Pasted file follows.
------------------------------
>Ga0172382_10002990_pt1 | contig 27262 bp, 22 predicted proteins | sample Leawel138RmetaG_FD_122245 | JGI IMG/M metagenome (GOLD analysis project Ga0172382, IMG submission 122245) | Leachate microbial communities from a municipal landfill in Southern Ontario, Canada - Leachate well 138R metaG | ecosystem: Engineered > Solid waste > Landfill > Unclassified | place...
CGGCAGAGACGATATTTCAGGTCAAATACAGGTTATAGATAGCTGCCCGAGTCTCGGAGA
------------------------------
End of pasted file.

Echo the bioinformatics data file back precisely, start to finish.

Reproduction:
>Ga0172382_10002990_pt1 | contig 27262 bp, 22 predicted proteins | sample Leawel138RmetaG_FD_122245 | JGI IMG/M metagenome (GOLD analysis project Ga0172382, IMG submission 122245) | Leachate microbial communities from a municipal landfill in Southern Ontario, Canada - Leachate well 138R metaG | ecosystem: Engineered > Solid waste > Landfill > Unclassified | place...
CGGCAGAGACGATATTTCAGGTCAAATACAGGTTATAGATAGCTGCCCGAGTCTCGGAGA